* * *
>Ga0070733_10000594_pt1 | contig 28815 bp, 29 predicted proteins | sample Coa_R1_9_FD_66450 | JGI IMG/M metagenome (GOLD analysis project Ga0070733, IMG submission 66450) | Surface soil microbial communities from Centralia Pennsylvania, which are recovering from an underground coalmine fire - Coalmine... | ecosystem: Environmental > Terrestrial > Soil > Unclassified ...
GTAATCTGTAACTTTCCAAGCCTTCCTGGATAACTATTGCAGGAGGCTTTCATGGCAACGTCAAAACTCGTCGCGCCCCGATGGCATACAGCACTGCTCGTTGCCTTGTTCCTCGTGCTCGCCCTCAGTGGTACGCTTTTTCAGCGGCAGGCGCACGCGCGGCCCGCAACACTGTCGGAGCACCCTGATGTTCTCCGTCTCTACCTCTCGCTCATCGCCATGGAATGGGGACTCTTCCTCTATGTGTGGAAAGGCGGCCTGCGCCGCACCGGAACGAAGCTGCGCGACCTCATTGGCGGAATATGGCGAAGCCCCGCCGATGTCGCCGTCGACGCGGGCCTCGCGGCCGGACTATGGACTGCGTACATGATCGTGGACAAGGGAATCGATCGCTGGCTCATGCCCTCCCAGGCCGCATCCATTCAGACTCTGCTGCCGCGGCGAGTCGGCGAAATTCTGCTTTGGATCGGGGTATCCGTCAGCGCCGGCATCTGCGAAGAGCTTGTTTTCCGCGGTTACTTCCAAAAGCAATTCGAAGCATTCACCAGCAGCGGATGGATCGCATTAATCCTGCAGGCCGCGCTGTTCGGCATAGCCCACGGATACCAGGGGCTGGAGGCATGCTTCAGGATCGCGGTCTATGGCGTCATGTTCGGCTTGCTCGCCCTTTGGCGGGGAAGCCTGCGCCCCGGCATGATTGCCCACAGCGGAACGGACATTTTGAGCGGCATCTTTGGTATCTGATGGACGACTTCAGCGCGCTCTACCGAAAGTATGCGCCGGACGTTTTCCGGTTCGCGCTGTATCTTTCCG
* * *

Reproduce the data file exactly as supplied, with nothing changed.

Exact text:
>Ga0070733_10000594_pt1 | contig 28815 bp, 29 predicted proteins | sample Coa_R1_9_FD_66450 | JGI IMG/M metagenome (GOLD analysis project Ga0070733, IMG submission 66450) | Surface soil microbial communities from Centralia Pennsylvania, which are recovering from an underground coalmine fire - Coalmine... | ecosystem: Environmental > Terrestrial > Soil > Unclassified ...
GTAATCTGTAACTTTCCAAGCCTTCCTGGATAACTATTGCAGGAGGCTTTCATGGCAACGTCAAAACTCGTCGCGCCCCGATGGCATACAGCACTGCTCGTTGCCTTGTTCCTCGTGCTCGCCCTCAGTGGTACGCTTTTTCAGCGGCAGGCGCACGCGCGGCCCGCAACACTGTCGGAGCACCCTGATGTTCTCCGTCTCTACCTCTCGCTCATCGCCATGGAATGGGGACTCTTCCTCTATGTGTGGAAAGGCGGCCTGCGCCGCACCGGAACGAAGCTGCGCGACCTCATTGGCGGAATATGGCGAAGCCCCGCCGATGTCGCCGTCGACGCGGGCCTCGCGGCCGGACTATGGACTGCGTACATGATCGTGGACAAGGGAATCGATCGCTGGCTCATGCCCTCCCAGGCCGCATCCATTCAGACTCTGCTGCCGCGGCGAGTCGGCGAAATTCTGCTTTGGATCGGGGTATCCGTCAGCGCCGGCATCTGCGAAGAGCTTGTTTTCCGCGGTTACTTCCAAAAGCAATTCGAAGCATTCACCAGCAGCGGATGGATCGCATTAATCCTGCAGGCCGCGCTGTTCGGCATAGCCCACGGATACCAGGGGCTGGAGGCATGCTTCAGGATCGCGGTCTATGGCGTCATGTTCGGCTTGCTCGCCCTTTGGCGGGGAAGCCTGCGCCCCGGCATGATTGCCCACAGCGGAACGGACATTTTGAGCGGCATCTTTGGTATCTGATGGACGACTTCAGCGCGCTCTACCGAAAGTATGCGCCGGACGTTTTCCGGTTCGCGCTGTATCTTTCCG